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The Rise of the Kiwifruit

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Authors

Marissa Palin Stein

Publication Information

California Agriculture 68(3):96-96. DOI: 10.3733/ca.v068n03p96.

Published online July 01, 2014

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In the 1970s, California farmers became interested in a new exotic crop — kiwifruit. The fruit, native to China, was first grown commercially in New Zealand and named the Chinese gooseberry. In the 1950s, when New Zealand first began exporting the fruit commercially, its name was changed to kiwifruit due to its slight resemblance to the country's national bird, the brown, rotund and spiky-feathered kiwi.

A kiwifruit vineyard at the Kearney Agricultural Research and Extension Center.

A kiwifruit vineyard at the Kearney Agricultural Research and Extension Center.

Kiwifruit was very well received in the United States, and its popularity began growing rapidly. California growers began to experiment with the unfamiliar fruit, and the state's first commercial production began in the mid-1960s. By 1971, nearly 100 acres of kiwifruit had been planted, mostly in Butte and Kern counties. But many growers were unsuccessful with these early kiwifruit endeavors, as little was known about growing, processing or marketing the fruit here in California. Recognizing the need for more information, UC Cooperative Extension (UCCE) pomology specialist Jim Beutel began researching the new crop, acknowledging in one 1977 article that “the kiwifruit's external appearance is not particularly attractive.” But, he added, “the flesh is an attractive emerald green color and has numerous small, jet-black, edible seeds.”

By the 1980s, kiwifruit production in California had skyrocketed, with the industry increasing 667% to keep up with the growing demand. Beutel was instrumental in supporting the industry's expansion doing research publishing information providing one-on-one consultations to growers all over the state and helping other UCCE farm advisors put on kiwifruit short courses in their communities.

Today, thanks to the work of Beutel, kiwifruit is a mature industry in the state. California kiwifruits are exported all over the world and make up 98% of the kiwifruit industry in the United States. The fruit also provides an important alternative crop for growers who specialize in tree fruits or table grapes.

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The Rise of the Kiwifruit

Marissa Palin Stein
Webmaster Email: wsuckow@ucanr.edu

The Rise of the Kiwifruit

Share using any of the popular social networks Share by sending an email Print article
Share using any of the popular social networks Share by sending an email Print article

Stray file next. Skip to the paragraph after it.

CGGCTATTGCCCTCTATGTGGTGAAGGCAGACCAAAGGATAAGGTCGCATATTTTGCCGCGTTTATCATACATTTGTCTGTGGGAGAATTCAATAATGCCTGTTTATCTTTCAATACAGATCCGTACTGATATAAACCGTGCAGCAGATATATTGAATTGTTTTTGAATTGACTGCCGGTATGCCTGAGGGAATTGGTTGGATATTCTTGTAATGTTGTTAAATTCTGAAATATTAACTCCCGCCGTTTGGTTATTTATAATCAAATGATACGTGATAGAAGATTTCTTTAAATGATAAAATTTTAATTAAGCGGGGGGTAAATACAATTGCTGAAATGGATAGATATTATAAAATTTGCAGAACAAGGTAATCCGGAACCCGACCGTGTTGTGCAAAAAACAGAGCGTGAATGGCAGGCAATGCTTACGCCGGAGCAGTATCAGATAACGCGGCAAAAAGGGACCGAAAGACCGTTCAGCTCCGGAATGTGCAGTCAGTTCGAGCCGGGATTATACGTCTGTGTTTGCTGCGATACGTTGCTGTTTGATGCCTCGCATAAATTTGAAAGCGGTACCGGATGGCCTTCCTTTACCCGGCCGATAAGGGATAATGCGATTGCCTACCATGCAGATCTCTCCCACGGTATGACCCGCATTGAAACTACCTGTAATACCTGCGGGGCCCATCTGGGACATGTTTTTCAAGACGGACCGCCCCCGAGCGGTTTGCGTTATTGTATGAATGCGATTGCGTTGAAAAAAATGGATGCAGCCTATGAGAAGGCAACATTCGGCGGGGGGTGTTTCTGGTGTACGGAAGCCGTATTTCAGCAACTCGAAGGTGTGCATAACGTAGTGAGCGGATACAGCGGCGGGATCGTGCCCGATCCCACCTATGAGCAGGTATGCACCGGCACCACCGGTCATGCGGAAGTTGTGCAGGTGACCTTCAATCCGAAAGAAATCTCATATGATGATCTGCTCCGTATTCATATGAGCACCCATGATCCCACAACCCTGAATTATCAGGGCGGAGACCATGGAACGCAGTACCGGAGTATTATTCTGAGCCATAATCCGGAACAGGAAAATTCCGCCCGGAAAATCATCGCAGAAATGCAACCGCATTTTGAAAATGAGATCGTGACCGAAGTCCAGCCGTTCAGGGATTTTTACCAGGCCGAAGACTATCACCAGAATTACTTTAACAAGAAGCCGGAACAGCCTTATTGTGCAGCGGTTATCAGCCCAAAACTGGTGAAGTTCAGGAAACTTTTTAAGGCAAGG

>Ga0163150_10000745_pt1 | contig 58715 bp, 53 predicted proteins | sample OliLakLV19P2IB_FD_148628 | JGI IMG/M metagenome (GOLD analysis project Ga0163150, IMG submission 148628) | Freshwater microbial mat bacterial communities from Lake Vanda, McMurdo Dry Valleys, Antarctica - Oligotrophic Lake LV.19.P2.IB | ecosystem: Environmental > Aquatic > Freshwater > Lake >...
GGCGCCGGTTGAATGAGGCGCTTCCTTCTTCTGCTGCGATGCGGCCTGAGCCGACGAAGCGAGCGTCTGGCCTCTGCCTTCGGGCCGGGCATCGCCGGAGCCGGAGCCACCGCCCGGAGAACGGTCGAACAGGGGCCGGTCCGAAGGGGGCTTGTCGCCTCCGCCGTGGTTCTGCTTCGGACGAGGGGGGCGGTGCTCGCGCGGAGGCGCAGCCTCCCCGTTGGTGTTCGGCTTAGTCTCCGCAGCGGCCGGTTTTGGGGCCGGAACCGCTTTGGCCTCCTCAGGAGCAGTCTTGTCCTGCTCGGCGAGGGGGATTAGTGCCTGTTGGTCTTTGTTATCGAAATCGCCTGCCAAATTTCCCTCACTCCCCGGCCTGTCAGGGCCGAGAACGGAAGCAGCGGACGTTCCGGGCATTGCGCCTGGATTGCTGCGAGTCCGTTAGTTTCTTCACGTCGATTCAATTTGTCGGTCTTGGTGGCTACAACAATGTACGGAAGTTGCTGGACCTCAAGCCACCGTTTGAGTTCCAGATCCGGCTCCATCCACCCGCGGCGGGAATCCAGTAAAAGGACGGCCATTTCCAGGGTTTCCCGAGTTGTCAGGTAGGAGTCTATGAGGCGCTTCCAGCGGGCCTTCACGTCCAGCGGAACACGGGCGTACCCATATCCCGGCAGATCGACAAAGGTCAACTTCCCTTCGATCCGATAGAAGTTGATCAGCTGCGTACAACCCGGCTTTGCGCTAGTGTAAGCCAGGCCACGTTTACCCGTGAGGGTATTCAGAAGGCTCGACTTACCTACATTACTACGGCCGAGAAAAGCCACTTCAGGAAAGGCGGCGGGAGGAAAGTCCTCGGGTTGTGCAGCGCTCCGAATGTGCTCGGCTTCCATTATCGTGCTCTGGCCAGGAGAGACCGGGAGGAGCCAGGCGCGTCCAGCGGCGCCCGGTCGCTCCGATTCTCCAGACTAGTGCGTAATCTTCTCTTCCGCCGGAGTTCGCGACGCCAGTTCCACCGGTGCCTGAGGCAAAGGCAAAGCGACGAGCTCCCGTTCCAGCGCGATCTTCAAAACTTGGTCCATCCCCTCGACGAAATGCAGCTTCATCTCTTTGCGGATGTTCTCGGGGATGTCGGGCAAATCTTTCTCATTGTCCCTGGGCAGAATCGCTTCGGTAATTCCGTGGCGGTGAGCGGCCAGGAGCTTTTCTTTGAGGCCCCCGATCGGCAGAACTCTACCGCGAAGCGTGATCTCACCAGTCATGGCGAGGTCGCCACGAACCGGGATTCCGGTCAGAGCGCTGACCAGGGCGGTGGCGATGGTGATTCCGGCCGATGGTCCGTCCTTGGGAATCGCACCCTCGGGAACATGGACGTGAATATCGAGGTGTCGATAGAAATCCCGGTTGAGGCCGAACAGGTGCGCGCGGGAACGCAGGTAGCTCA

Authors

Marissa Palin Stein

Publication Information

California Agriculture 68(3):96-96. DOI: 10.3733/ca.v068n03p96.

Published online July 01, 2014

PDF  |  Citation  |  Permissions

NALT Keywords

Full text

In the 1970s, California farmers became interested in a new exotic crop — kiwifruit. The fruit, native to China, was first grown commercially in New Zealand and named the Chinese gooseberry. In the 1950s, when New Zealand first began exporting the fruit commercially, its name was changed to kiwifruit due to its slight resemblance to the country's national bird, the brown, rotund and spiky-feathered kiwi.

A kiwifruit vineyard at the Kearney Agricultural Research and Extension Center.

A kiwifruit vineyard at the Kearney Agricultural Research and Extension Center.

Kiwifruit was very well received in the United States, and its popularity began growing rapidly. California growers began to experiment with the unfamiliar fruit, and the state's first commercial production began in the mid-1960s. By 1971, nearly 100 acres of kiwifruit had been planted, mostly in Butte and Kern counties. But many growers were unsuccessful with these early kiwifruit endeavors, as little was known about growing, processing or marketing the fruit here in California. Recognizing the need for more information, UC Cooperative Extension (UCCE) pomology specialist Jim Beutel began researching the new crop, acknowledging in one 1977 article that “the kiwifruit's external appearance is not particularly attractive.” But, he added, “the flesh is an attractive emerald green color and has numerous small, jet-black, edible seeds.”

By the 1980s, kiwifruit production in California had skyrocketed, with the industry increasing 667% to keep up with the growing demand. Beutel was instrumental in supporting the industry's expansion doing research publishing information providing one-on-one consultations to growers all over the state and helping other UCCE farm advisors put on kiwifruit short courses in their communities.

Today, thanks to the work of Beutel, kiwifruit is a mature industry in the state. California kiwifruits are exported all over the world and make up 98% of the kiwifruit industry in the United States. The fruit also provides an important alternative crop for growers who specialize in tree fruits or table grapes.

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